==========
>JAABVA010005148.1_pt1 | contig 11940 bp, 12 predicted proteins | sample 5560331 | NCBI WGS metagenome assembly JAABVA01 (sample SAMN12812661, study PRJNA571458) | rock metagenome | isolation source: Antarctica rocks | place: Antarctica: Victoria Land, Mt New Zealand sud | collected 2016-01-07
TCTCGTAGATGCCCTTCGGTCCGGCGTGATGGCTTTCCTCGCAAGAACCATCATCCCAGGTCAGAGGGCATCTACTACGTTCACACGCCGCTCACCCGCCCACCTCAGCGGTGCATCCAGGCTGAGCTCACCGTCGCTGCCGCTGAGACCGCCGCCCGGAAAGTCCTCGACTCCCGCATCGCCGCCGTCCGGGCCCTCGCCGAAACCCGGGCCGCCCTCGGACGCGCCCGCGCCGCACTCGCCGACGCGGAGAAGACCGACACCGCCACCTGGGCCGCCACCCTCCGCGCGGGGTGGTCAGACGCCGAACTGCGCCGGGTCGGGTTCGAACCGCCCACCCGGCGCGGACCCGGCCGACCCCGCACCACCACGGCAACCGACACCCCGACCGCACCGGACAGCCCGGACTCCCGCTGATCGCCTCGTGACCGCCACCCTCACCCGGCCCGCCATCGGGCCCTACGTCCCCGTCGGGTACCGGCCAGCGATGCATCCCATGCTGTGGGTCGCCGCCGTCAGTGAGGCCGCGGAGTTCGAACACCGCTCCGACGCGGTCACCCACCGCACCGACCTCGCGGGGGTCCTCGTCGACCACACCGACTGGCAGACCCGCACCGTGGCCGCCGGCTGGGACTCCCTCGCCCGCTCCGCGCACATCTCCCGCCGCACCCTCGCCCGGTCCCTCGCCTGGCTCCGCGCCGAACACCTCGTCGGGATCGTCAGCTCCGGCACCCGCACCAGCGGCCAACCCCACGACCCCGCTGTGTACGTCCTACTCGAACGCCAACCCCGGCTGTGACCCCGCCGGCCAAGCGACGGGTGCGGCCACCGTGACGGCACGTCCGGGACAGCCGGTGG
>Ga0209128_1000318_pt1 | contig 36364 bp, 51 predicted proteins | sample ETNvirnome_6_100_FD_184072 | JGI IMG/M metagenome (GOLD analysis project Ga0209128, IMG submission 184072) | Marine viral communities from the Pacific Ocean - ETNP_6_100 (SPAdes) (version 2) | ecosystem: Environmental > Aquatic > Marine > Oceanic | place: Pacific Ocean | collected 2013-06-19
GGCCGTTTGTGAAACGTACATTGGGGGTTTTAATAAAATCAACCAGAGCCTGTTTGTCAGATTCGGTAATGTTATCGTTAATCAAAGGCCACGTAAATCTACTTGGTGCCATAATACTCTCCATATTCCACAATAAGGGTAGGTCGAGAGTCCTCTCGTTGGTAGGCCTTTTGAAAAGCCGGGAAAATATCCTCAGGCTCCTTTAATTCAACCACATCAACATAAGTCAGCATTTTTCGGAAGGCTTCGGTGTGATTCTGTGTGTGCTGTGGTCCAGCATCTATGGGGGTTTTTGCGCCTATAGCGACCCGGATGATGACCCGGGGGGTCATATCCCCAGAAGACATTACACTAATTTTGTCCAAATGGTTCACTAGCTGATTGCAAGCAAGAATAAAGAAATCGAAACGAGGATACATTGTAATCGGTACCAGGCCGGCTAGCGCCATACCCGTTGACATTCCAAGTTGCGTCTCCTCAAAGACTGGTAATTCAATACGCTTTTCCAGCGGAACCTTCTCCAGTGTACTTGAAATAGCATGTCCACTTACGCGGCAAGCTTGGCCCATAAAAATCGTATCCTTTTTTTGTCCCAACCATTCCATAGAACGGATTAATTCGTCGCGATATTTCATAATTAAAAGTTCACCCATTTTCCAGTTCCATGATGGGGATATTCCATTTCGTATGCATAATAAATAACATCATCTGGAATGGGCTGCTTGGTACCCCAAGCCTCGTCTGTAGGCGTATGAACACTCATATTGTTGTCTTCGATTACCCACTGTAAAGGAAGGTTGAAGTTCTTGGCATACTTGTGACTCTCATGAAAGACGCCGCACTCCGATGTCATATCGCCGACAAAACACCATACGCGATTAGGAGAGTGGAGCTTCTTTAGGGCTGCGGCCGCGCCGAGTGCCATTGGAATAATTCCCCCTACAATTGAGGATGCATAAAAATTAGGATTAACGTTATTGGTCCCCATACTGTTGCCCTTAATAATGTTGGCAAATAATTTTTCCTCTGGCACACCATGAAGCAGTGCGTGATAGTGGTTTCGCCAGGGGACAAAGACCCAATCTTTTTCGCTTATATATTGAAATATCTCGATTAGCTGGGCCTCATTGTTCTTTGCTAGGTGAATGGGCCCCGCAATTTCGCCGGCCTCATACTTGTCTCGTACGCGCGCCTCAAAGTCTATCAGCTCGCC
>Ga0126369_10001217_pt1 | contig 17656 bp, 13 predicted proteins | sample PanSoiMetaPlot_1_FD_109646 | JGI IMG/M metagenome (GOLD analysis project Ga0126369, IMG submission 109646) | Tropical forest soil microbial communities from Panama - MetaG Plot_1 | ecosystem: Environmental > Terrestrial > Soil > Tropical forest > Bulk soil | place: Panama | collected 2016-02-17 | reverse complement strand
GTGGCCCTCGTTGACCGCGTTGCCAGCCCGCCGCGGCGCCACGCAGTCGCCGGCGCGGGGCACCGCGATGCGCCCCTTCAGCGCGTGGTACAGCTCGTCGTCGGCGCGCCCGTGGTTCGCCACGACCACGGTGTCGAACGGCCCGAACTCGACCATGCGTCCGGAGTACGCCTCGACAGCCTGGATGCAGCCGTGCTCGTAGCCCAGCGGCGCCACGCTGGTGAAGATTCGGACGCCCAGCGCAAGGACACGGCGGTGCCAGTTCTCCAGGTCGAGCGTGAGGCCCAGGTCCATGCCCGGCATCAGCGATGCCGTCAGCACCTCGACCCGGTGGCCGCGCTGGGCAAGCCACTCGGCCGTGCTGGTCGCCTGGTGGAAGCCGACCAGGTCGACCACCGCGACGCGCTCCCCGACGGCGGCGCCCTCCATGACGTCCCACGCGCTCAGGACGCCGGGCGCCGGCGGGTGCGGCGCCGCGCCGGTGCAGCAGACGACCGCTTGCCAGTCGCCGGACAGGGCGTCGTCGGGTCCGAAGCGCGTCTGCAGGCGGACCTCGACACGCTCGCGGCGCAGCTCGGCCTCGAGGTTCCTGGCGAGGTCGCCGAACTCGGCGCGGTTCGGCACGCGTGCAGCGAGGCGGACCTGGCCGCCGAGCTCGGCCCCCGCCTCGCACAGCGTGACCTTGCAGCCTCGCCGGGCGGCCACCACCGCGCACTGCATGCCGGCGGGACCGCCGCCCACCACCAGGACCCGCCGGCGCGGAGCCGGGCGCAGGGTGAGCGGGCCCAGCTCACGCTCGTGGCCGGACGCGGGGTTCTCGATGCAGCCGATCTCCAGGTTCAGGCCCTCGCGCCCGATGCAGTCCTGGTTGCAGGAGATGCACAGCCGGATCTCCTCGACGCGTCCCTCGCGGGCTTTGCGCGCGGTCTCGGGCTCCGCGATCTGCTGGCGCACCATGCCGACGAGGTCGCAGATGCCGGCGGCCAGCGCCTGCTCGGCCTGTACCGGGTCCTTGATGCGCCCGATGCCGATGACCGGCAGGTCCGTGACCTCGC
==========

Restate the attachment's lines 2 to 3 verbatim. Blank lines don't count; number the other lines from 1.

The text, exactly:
TCTCGTAGATGCCCTTCGGTCCGGCGTGATGGCTTTCCTCGCAAGAACCATCATCCCAGGTCAGAGGGCATCTACTACGTTCACACGCCGCTCACCCGCCCACCTCAGCGGTGCATCCAGGCTGAGCTCACCGTCGCTGCCGCTGAGACCGCCGCCCGGAAAGTCCTCGACTCCCGCATCGCCGCCGTCCGGGCCCTCGCCGAAACCCGGGCCGCCCTCGGACGCGCCCGCGCCGCACTCGCCGACGCGGAGAAGACCGACACCGCCACCTGGGCCGCCACCCTCCGCGCGGGGTGGTCAGACGCCGAACTGCGCCGGGTCGGGTTCGAACCGCCCACCCGGCGCGGACCCGGCCGACCCCGCACCACCACGGCAACCGACACCCCGACCGCACCGGACAGCCCGGACTCCCGCTGATCGCCTCGTGACCGCCACCCTCACCCGGCCCGCCATCGGGCCCTACGTCCCCGTCGGGTACCGGCCAGCGATGCATCCCATGCTGTGGGTCGCCGCCGTCAGTGAGGCCGCGGAGTTCGAACACCGCTCCGACGCGGTCACCCACCGCACCGACCTCGCGGGGGTCCTCGTCGACCACACCGACTGGCAGACCCGCACCGTGGCCGCCGGCTGGGACTCCCTCGCCCGCTCCGCGCACATCTCCCGCCGCACCCTCGCCCGGTCCCTCGCCTGGCTCCGCGCCGAACACCTCGTCGGGATCGTCAGCTCCGGCACCCGCACCAGCGGCCAACCCCACGACCCCGCTGTGTACGTCCTACTCGAACGCCAACCCCGGCTGTGACCCCGCCGGCCAAGCGACGGGTGCGGCCACCGTGACGGCACGTCCGGGACAGCCGGTGG
>Ga0209128_1000318_pt1 | contig 36364 bp, 51 predicted proteins | sample ETNvirnome_6_100_FD_184072 | JGI IMG/M metagenome (GOLD analysis project Ga0209128, IMG submission 184072) | Marine viral communities from the Pacific Ocean - ETNP_6_100 (SPAdes) (version 2) | ecosystem: Environmental > Aquatic > Marine > Oceanic | place: Pacific Ocean | collected 2013-06-19